YA books with high video game content? Sign me up anytime, anywhere! Warcross promises an extremely fun adventure as we follow the first person POV of Emika Chen, a Chinese-American gamer who has a lot of debt under her name but magnificent coding skills. She stays alive by being a bounty hunter for gamblers of Warcross, the ubiquitous video game that the world relies on. When a surprising glitch she creates captures the eyes of the media and the creator of Warcross, Hideo Tanaka, she finds herself a new bounty job from the creator himself: find out who’s trying to ruin the tournaments.
Warcross was so fun and exhilarating. There’s never a lull in the plot as events are constantly happening. When Emika gets transferred from her run-down apartment in America to the shiny landscapes of Tokyo, she also finds herself with new friends. She’s known as a “wild card” in the game’s tournament. She’s not famous, is only level 26 compared to the level 80+’s of other players, and plays the game through a hacked version. But despite these drawbacks, her intelligence and ambition make her stand out from the other players. Emika finds a home with the other players of her team, the Phoenix Riders. The Phoenix Riders feature characters from all over the world (yay POC’s!), and we see a very small side gay romance occurring within the games as well.
“I’m used to working alone. Even if I told them everything, what good would that really do? Am I really going to drag them into this hunt with me?”
Overall, I thought that Warcross created an awesome main character (yes for Chinese rep!!) and incorporated video game vibes in a Young Adult story perfectly. I know some readers may have some qualms with how the game is explained, but I wasn’t bothered by it at all. I play games lightly (mostly RPG’s and MMORPG’s, and not much anymore), and I thought the way Emika explains the game of Warcross was easy to follow and maximizes both simplicity and excitement. It may not be technically plausible with certain aspects, but I really did not care. Think of it more like lighter video game vibes, so even readers who aren’t gamers can easily understand and enjoy.
Even though my overall impression of Warcross is awesome with two thumbs up, I have a bit of small things to pick with it. The first thing has to do with the length of the book, which is around 345 pages. I’ve read contemporary books that are longer than Warcross thus far in the year. Because of this length, I feel like a lot of things could have been expanded on. For me, the biggest loss is the camaraderie and developing friendship between Emika and her fellow Phoenix Riders. Because she’s trying to balance both the tournament and her bounty job with Hideo, her time with the Phoenix Riders is cut short. There are glimpses of her teammate’s struggles, backgrounds, and relationships, but I was disappointed with how short they were. A lot of things are hinted from Emika’s POV and I feel like I never really got to know them. I hope this is fixed in the sequel though, and that these side characters get more page time!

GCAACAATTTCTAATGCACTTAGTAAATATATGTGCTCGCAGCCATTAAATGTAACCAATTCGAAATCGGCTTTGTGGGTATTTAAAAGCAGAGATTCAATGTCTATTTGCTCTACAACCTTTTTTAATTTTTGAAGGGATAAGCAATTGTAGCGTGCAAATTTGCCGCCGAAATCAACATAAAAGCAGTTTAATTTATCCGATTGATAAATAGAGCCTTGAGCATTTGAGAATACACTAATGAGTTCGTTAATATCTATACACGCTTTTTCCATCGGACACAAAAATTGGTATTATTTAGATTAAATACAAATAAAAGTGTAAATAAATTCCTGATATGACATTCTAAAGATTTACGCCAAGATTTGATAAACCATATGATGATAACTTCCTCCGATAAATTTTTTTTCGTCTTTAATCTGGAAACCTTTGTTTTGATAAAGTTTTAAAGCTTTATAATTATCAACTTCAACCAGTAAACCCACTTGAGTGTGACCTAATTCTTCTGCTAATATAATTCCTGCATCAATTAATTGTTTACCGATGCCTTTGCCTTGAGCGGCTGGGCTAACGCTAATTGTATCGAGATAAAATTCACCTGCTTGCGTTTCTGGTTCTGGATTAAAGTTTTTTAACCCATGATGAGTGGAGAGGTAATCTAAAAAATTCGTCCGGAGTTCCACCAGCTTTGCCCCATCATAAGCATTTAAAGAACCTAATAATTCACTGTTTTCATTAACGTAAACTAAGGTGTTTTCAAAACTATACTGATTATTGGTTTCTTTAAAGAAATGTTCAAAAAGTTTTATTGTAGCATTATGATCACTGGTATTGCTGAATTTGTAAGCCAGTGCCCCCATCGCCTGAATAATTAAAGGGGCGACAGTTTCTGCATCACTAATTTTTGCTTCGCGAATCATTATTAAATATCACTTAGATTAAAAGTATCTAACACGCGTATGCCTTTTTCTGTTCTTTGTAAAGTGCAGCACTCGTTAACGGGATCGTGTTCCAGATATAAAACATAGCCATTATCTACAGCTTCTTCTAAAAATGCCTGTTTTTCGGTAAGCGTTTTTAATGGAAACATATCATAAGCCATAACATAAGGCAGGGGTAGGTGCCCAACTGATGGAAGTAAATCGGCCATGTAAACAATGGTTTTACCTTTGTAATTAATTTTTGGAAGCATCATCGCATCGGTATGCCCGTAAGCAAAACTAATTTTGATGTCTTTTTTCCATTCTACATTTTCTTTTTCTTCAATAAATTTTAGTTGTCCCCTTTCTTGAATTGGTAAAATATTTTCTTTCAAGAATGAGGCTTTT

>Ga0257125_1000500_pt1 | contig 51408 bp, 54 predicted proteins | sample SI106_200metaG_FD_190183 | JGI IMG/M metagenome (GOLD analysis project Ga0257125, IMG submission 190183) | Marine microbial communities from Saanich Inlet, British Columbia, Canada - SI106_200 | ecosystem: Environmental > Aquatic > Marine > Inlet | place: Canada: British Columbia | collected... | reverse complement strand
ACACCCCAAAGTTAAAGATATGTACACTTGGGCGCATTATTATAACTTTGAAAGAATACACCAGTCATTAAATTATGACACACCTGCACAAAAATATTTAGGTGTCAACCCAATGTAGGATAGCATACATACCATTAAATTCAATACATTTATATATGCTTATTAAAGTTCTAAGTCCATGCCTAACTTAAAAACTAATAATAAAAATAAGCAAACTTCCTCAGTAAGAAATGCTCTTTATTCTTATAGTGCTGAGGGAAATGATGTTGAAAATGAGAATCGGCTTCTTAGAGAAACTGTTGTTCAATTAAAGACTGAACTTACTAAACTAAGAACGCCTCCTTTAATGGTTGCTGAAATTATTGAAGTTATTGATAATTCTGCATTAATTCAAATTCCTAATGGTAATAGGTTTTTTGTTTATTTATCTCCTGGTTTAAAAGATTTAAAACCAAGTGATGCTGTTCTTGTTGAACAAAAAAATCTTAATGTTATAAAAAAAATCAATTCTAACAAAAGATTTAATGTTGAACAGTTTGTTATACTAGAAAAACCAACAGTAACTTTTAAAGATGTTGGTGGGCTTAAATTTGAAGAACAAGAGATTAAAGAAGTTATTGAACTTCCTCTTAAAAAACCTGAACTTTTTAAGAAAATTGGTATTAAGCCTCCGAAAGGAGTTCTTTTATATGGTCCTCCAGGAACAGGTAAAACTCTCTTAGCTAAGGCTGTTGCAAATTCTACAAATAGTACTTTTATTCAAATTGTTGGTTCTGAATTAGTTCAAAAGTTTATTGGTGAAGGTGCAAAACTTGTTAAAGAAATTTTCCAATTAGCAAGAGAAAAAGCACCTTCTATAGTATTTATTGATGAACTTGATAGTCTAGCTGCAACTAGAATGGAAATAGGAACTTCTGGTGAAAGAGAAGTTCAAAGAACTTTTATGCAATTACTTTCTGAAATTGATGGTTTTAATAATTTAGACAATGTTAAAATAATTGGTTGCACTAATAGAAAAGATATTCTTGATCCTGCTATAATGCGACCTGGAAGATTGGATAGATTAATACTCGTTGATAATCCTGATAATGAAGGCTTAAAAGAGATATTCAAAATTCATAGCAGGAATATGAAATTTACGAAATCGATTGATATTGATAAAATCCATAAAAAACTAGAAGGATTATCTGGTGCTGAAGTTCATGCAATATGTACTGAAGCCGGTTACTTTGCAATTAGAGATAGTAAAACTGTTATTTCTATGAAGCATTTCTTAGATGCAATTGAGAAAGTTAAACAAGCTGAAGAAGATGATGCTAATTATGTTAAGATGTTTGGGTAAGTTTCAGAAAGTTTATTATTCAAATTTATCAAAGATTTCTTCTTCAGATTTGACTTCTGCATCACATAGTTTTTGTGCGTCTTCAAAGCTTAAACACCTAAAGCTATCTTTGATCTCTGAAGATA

“Every locked door has a key.
Every problem has a solution.”
My second main problem is the romance. I was superrr ready going into this romance (Hideo is a genius celebrity while Emika is the intelligent nobody), but my main thought when finishing the book was “imbalance.” Hideo remains a mysterious figure throughout the majority of the book because he’s very reticent and hides his feelings well. He had a traumatic event in the past which adds to this shield. Of course, Emika is the only one who can get through it. 😛 My problem with Hideo is that he is introduced as the genius billionaire who can be quite cold at times, and he remains the “genius billionaire” at the end of the book. He hired Emika to capture a supposed criminal, so essentially it’s an employee-boss romance going on. While Lu does take steps to humanize him, I really couldn’t connect as a reader. To me, his character remained flat and I didn’t trust him the whole book. Other than hero worship from Emika’s part, I couldn’t see why she was so enamored of him. Girl you can do better!
The twist that happens at the end is a bit predictable but still manages to capture readers’ attentions with the dramatic and entertaining way it is written. Lu is great at creating suspense to lead up to these twists, even if readers have already guessed it pages ago. There’s a cliffhanger to this one, so you best believe I’m staying for a sequel.
Warcross promises on excitement, action, and a world built around video games. Other than my two problems, I really enjoyed the story overall. I wish I were more onboard with the romance, but hopefully the sequel brings more character development and interaction with not only Hideo, but the rest of the Phoenix Riders and other bounty hunters. If you haven’t picked this book up yet, what are you waiting for?! Lu creates another brilliant novel that will captivate readers with an ambitious main character, morally-ambiguous villains, and a refreshing world that’s bright with technology and color.
Thank you Penguin for sending a review copy!